Monday, December 03, 2012

A billion here, a billion there...

It's now rounding error. [Link]
The problem facing the United States government is that it spends over a trillion dollars a year that it doesn’t have. If you want to make that number go away, you need either to reduce spending or to increase revenue. With the best will in the world, you can’t interpret the election result as a spectacular victory for less spending. Indeed, if nothing else, the unfortunate events of November 6 should have performed the useful task of disabusing us poor conservatives that America is any kind of “center-right nation.” A few months ago, I dined with a (pardon my English) French intellectual who, apropos Mitt Romney’s stump-speech warnings that we were on a one-way ticket to Continental-sized dependency, chortled to me, “Americans love Big Government as much as Europeans. The only difference is that Americans refuse to admit it.”
My Gallic charmer is on to something. According to the most recent (2009) OECD statistics: government expenditures per person in France, $18,866.00; in the United States, $19,266.00. That’s adjusted for purchasing-power parity, and yes, no comparison is perfect, but did you ever think the difference between America and the cheese-eating surrender monkeys would come down to quibbling over the fine print? In that sense, the federal debt might be better understood as an American Self-Delusion Index, measuring the ever widening gap between the national mythology (a republic of limited government and self-reliant citizens) and the reality (a 21st-century cradle-to-grave nanny state in which, as the Democrats’ convention boasted, “government is the only thing we do together”).
Generally speaking, functioning societies make good-faith efforts to raise what they spend, subject to fluctuations in economic fortune: Government spending in Australia is 33.1 percent of GDP, and tax revenues are 27.1 percent. Likewise, government spending in Norway is 46.4 percent and revenues are 41 percent — a shortfall but in the ballpark. Government spending in the United States is 42.2 percent, but revenues are 24 percent — the widest spending/taxing gulf in any major economy.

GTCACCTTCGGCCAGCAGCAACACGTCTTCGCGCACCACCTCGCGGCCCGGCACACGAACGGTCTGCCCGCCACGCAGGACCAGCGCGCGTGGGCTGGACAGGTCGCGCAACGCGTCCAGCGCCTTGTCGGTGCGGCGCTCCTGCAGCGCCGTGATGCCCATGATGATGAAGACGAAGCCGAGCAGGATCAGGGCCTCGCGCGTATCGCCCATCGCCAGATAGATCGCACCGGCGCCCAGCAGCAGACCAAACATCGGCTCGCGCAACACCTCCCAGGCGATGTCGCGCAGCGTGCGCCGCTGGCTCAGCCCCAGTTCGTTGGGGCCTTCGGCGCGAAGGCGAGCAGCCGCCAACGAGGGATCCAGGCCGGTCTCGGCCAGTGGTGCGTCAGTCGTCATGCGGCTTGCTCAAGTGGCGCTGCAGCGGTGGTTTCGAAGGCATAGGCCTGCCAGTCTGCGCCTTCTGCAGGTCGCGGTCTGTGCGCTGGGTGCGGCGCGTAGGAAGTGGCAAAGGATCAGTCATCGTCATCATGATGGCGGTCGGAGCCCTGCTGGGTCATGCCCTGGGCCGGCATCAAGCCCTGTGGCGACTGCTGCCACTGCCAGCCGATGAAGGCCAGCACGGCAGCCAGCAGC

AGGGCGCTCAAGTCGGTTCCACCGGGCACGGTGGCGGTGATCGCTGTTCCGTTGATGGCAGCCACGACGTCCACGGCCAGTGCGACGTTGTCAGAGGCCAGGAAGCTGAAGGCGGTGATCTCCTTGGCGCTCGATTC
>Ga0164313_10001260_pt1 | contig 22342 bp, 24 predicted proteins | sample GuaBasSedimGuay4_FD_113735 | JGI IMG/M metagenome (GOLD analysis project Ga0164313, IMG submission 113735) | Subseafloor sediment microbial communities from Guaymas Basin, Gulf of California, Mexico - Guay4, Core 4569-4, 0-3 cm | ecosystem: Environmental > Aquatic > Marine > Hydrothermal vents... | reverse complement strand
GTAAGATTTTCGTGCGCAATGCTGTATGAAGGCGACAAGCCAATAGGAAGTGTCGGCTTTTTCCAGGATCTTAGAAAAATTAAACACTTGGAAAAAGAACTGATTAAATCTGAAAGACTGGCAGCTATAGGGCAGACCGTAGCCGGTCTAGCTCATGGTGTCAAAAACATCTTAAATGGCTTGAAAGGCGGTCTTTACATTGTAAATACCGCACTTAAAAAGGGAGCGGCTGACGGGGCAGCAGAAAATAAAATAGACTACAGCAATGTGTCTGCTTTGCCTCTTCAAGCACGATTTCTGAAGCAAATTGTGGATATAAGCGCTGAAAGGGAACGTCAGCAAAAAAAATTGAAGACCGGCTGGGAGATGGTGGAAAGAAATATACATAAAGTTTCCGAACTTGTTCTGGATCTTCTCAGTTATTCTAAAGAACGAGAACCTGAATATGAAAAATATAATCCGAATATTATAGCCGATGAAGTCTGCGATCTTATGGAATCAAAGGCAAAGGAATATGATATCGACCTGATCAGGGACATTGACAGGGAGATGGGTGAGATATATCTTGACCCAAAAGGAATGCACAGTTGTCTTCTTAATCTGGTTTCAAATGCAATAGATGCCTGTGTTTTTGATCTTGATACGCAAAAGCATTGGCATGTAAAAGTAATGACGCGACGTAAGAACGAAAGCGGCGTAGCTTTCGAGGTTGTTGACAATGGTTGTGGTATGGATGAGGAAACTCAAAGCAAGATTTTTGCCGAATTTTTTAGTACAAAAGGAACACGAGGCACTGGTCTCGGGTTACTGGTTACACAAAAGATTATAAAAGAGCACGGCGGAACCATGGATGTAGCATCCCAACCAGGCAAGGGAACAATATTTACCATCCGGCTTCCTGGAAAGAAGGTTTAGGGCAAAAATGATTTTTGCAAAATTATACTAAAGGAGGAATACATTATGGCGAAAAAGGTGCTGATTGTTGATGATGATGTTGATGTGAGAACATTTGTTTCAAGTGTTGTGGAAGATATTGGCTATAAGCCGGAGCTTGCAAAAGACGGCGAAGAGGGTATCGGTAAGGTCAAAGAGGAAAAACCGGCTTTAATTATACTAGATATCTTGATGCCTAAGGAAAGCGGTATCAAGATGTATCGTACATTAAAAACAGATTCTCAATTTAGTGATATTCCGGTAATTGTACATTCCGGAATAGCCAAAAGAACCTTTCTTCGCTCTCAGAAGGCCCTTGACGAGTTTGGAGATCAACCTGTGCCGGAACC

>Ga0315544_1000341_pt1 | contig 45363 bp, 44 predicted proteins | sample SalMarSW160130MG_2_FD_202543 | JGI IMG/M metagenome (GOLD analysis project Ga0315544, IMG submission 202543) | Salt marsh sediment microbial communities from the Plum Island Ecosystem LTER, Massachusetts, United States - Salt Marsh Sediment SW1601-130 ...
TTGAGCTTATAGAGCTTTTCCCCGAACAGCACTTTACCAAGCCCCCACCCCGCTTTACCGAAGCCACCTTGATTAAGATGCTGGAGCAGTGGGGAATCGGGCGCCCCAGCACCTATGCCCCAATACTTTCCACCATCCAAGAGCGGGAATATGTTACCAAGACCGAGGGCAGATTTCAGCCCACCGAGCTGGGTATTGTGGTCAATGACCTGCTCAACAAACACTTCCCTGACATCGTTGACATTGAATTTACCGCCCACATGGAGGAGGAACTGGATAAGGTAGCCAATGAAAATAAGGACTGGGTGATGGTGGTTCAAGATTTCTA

So all the agonizing over our annual trillion-plus deficits overlooks the obvious solution: Given that we’re spending like Norwegians, why don’t we just pay Norwegian tax rates?
No danger of that. If (in Milton Himmelfarb’s famous formulation) Jews earn like Episcopalians but vote like Puerto Ricans, Americans are taxed like Puerto Ricans but vote like Scandinavians. We already have a more severely redistributive taxation system than Europe in which the wealthiest 20 percent of Americans pay 70 percent of income tax while the poorest 20 percent shoulder just three-fifths of one percent. By comparison, the Norwegian tax burden is relatively equitably distributed. Yet Obama now wishes “the rich” to pay their “fair share” — presumably 80 or 90 percent. After all, as Warren Buffett pointed out in the New York Times this week, the Forbes 400 richest Americans have a combined wealth of $1.7 trillion. That sounds a lot, and once upon a time it was. But today, if you confiscated every penny the Forbes 400 have, it would be enough to cover just over one year’s federal deficit. And after that you’re back to square one. It’s not that “the rich” aren’t paying their “fair share,” it’s that America isn’t. A majority of the electorate has voted itself a size of government it’s not willing to pay for.
A couple of years back, Andrew Biggs of the American Enterprise Institute calculated that, if Washington were to increase every single tax by 30 percent, it would be enough to balance the books — in 25 years. If you were to raise taxes by 50 percent, it would be enough to fund our entitlement liabilities — just our current ones, not our future liabilities, which would require further increases. This is the scale of course correction needed.
If you don’t want that, you need to cut spending — like Harry Reid’s been doing. “Now remember, we’ve already done more than a billion dollars’ worth of cuts,” he bragged the other day. “So we need to get some credit for that.”
Wow! A billion dollars’ worth of cuts! Washington borrows $188 million every hour. So, if Reid took over five hours to negotiate those “cuts,” it was a complete waste of time. So are most of the “plans.” Any “debt-reduction plan” that doesn’t address at least $1.3 trillion a year is, in fact, a debt-increase plan.

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